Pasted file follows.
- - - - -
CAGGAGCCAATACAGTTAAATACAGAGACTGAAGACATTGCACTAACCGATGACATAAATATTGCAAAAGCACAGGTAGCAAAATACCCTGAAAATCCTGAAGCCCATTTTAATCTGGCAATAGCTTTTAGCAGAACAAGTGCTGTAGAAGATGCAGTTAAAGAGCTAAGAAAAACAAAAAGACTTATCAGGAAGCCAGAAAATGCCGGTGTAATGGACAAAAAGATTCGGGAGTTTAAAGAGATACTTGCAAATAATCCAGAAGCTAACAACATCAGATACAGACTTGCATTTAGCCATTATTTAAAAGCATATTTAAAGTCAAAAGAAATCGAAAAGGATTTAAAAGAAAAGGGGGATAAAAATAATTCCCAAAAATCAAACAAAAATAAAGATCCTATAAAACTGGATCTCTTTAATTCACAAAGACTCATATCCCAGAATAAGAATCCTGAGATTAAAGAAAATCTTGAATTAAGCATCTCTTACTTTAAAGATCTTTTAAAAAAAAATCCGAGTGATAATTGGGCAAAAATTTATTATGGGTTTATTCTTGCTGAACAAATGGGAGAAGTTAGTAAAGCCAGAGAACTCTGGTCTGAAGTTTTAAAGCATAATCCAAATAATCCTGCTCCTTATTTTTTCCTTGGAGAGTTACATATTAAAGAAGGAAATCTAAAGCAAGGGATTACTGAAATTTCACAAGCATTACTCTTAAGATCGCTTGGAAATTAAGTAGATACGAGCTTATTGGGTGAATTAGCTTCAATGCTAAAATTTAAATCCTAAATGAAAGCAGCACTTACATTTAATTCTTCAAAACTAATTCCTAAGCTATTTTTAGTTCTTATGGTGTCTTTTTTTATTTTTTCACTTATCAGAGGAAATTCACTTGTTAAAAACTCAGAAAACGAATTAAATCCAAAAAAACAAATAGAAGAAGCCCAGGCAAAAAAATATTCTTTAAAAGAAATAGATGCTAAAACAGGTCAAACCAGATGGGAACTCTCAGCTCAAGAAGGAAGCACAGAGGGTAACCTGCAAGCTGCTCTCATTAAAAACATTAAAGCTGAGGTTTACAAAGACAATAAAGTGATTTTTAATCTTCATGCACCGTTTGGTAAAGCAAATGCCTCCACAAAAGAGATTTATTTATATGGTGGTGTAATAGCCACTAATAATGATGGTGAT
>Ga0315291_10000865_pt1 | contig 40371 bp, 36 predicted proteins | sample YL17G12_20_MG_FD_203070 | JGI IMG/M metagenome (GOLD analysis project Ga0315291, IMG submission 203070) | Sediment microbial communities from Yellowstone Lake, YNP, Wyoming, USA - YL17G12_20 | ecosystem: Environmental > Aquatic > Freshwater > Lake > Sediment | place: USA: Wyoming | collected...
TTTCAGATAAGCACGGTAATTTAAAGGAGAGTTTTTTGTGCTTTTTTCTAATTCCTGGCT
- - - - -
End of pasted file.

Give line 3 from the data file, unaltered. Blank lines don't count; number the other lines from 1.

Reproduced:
TTTCAGATAAGCACGGTAATTTAAAGGAGAGTTTTTTGTGCTTTTTTCTAATTCCTGGCT